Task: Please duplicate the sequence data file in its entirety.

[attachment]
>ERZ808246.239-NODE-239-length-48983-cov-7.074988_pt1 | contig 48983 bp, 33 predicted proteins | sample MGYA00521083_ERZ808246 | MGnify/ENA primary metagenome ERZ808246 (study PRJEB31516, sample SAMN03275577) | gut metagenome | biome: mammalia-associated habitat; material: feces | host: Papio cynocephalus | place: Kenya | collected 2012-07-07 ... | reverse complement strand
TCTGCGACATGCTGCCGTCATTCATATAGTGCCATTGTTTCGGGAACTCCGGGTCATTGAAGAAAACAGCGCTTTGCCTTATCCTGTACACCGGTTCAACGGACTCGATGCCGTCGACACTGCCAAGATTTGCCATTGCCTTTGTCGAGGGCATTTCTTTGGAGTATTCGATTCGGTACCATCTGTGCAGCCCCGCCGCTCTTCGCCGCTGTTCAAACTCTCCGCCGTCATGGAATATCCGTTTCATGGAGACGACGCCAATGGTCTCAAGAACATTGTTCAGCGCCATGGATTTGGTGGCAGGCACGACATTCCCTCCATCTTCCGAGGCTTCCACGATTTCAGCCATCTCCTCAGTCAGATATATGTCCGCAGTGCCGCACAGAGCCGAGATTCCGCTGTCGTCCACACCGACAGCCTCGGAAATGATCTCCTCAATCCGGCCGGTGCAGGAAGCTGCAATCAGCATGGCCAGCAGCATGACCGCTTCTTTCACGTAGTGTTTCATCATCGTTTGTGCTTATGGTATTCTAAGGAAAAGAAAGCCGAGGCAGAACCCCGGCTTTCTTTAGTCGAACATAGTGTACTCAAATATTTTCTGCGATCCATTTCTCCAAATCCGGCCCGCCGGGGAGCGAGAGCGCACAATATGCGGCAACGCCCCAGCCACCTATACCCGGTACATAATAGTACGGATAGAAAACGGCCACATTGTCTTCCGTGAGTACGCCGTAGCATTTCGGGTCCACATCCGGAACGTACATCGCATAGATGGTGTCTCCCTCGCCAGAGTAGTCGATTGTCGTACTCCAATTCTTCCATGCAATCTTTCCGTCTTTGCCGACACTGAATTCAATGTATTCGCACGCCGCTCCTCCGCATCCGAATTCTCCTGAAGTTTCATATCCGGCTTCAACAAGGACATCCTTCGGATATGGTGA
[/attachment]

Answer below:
>ERZ808246.239-NODE-239-length-48983-cov-7.074988_pt1 | contig 48983 bp, 33 predicted proteins | sample MGYA00521083_ERZ808246 | MGnify/ENA primary metagenome ERZ808246 (study PRJEB31516, sample SAMN03275577) | gut metagenome | biome: mammalia-associated habitat; material: feces | host: Papio cynocephalus | place: Kenya | collected 2012-07-07 ... | reverse complement strand
TCTGCGACATGCTGCCGTCATTCATATAGTGCCATTGTTTCGGGAACTCCGGGTCATTGAAGAAAACAGCGCTTTGCCTTATCCTGTACACCGGTTCAACGGACTCGATGCCGTCGACACTGCCAAGATTTGCCATTGCCTTTGTCGAGGGCATTTCTTTGGAGTATTCGATTCGGTACCATCTGTGCAGCCCCGCCGCTCTTCGCCGCTGTTCAAACTCTCCGCCGTCATGGAATATCCGTTTCATGGAGACGACGCCAATGGTCTCAAGAACATTGTTCAGCGCCATGGATTTGGTGGCAGGCACGACATTCCCTCCATCTTCCGAGGCTTCCACGATTTCAGCCATCTCCTCAGTCAGATATATGTCCGCAGTGCCGCACAGAGCCGAGATTCCGCTGTCGTCCACACCGACAGCCTCGGAAATGATCTCCTCAATCCGGCCGGTGCAGGAAGCTGCAATCAGCATGGCCAGCAGCATGACCGCTTCTTTCACGTAGTGTTTCATCATCGTTTGTGCTTATGGTATTCTAAGGAAAAGAAAGCCGAGGCAGAACCCCGGCTTTCTTTAGTCGAACATAGTGTACTCAAATATTTTCTGCGATCCATTTCTCCAAATCCGGCCCGCCGGGGAGCGAGAGCGCACAATATGCGGCAACGCCCCAGCCACCTATACCCGGTACATAATAGTACGGATAGAAAACGGCCACATTGTCTTCCGTGAGTACGCCGTAGCATTTCGGGTCCACATCCGGAACGTACATCGCATAGATGGTGTCTCCCTCGCCAGAGTAGTCGATTGTCGTACTCCAATTCTTCCATGCAATCTTTCCGTCTTTGCCGACACTGAATTCAATGTATTCGCACGCCGCTCCTCCGCATCCGAATTCTCCTGAAGTTTCATATCCGGCTTCAACAAGGACATCCTTCGGATATGGTGA